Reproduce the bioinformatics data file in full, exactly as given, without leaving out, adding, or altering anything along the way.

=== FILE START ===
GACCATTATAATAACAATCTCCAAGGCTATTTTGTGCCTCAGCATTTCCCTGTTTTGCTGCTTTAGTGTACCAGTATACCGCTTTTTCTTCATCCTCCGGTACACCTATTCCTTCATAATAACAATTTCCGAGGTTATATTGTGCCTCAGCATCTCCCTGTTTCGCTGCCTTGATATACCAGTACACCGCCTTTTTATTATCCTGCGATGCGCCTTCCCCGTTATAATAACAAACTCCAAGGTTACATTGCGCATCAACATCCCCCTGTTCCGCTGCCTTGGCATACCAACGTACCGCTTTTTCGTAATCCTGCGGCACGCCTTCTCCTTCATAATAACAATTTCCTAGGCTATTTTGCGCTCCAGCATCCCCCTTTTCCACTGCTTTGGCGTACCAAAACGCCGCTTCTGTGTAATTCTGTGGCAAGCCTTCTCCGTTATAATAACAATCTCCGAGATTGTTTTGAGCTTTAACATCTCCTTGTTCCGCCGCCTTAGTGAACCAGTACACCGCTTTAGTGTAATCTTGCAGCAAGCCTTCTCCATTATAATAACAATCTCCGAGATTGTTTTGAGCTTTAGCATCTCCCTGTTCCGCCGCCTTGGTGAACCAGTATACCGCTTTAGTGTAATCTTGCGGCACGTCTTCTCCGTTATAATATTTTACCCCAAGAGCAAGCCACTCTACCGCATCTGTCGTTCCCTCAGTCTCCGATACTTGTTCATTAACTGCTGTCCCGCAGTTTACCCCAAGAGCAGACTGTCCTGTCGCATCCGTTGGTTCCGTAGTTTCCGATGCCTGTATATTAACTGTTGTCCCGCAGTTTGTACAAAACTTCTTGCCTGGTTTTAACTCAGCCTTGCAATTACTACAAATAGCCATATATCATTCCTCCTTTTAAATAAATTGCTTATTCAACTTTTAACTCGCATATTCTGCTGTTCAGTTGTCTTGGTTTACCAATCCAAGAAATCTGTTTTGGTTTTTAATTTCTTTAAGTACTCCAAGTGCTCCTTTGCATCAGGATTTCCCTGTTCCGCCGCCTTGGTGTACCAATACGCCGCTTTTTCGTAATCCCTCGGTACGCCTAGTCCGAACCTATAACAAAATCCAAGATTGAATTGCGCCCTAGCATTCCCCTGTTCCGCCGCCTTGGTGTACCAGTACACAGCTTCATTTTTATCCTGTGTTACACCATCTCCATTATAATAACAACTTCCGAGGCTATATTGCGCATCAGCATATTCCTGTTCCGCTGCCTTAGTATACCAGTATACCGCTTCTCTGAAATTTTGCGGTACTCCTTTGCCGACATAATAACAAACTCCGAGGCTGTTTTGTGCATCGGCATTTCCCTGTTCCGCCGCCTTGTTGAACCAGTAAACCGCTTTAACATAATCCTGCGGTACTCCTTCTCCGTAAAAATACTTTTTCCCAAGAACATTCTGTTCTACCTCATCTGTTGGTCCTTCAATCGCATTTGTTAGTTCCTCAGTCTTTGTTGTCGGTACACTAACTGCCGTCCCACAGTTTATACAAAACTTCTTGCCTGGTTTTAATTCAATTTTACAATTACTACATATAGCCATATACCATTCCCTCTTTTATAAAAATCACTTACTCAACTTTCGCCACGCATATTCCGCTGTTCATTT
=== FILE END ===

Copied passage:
GACCATTATAATAACAATCTCCAAGGCTATTTTGTGCCTCAGCATTTCCCTGTTTTGCTGCTTTAGTGTACCAGTATACCGCTTTTTCTTCATCCTCCGGTACACCTATTCCTTCATAATAACAATTTCCGAGGTTATATTGTGCCTCAGCATCTCCCTGTTTCGCTGCCTTGATATACCAGTACACCGCCTTTTTATTATCCTGCGATGCGCCTTCCCCGTTATAATAACAAACTCCAAGGTTACATTGCGCATCAACATCCCCCTGTTCCGCTGCCTTGGCATACCAACGTACCGCTTTTTCGTAATCCTGCGGCACGCCTTCTCCTTCATAATAACAATTTCCTAGGCTATTTTGCGCTCCAGCATCCCCCTTTTCCACTGCTTTGGCGTACCAAAACGCCGCTTCTGTGTAATTCTGTGGCAAGCCTTCTCCGTTATAATAACAATCTCCGAGATTGTTTTGAGCTTTAACATCTCCTTGTTCCGCCGCCTTAGTGAACCAGTACACCGCTTTAGTGTAATCTTGCAGCAAGCCTTCTCCATTATAATAACAATCTCCGAGATTGTTTTGAGCTTTAGCATCTCCCTGTTCCGCCGCCTTGGTGAACCAGTATACCGCTTTAGTGTAATCTTGCGGCACGTCTTCTCCGTTATAATATTTTACCCCAAGAGCAAGCCACTCTACCGCATCTGTCGTTCCCTCAGTCTCCGATACTTGTTCATTAACTGCTGTCCCGCAGTTTACCCCAAGAGCAGACTGTCCTGTCGCATCCGTTGGTTCCGTAGTTTCCGATGCCTGTATATTAACTGTTGTCCCGCAGTTTGTACAAAACTTCTTGCCTGGTTTTAACTCAGCCTTGCAATTACTACAAATAGCCATATATCATTCCTCCTTTTAAATAAATTGCTTATTCAACTTTTAACTCGCATATTCTGCTGTTCAGTTGTCTTGGTTTACCAATCCAAGAAATCTGTTTTGGTTTTTAATTTCTTTAAGTACTCCAAGTGCTCCTTTGCATCAGGATTTCCCTGTTCCGCCGCCTTGGTGTACCAATACGCCGCTTTTTCGTAATCCCTCGGTACGCCTAGTCCGAACCTATAACAAAATCCAAGATTGAATTGCGCCCTAGCATTCCCCTGTTCCGCCGCCTTGGTGTACCAGTACACAGCTTCATTTTTATCCTGTGTTACACCATCTCCATTATAATAACAACTTCCGAGGCTATATTGCGCATCAGCATATTCCTGTTCCGCTGCCTTAGTATACCAGTATACCGCTTCTCTGAAATTTTGCGGTACTCCTTTGCCGACATAATAACAAACTCCGAGGCTGTTTTGTGCATCGGCATTTCCCTGTTCCGCCGCCTTGTTGAACCAGTAAACCGCTTTAACATAATCCTGCGGTACTCCTTCTCCGTAAAAATACTTTTTCCCAAGAACATTCTGTTCTACCTCATCTGTTGGTCCTTCAATCGCATTTGTTAGTTCCTCAGTCTTTGTTGTCGGTACACTAACTGCCGTCCCACAGTTTATACAAAACTTCTTGCCTGGTTTTAATTCAATTTTACAATTACTACATATAGCCATATACCATTCCCTCTTTTATAAAAATCACTTACTCAACTTTCGCCACGCATATTCCGCTGTTCATTT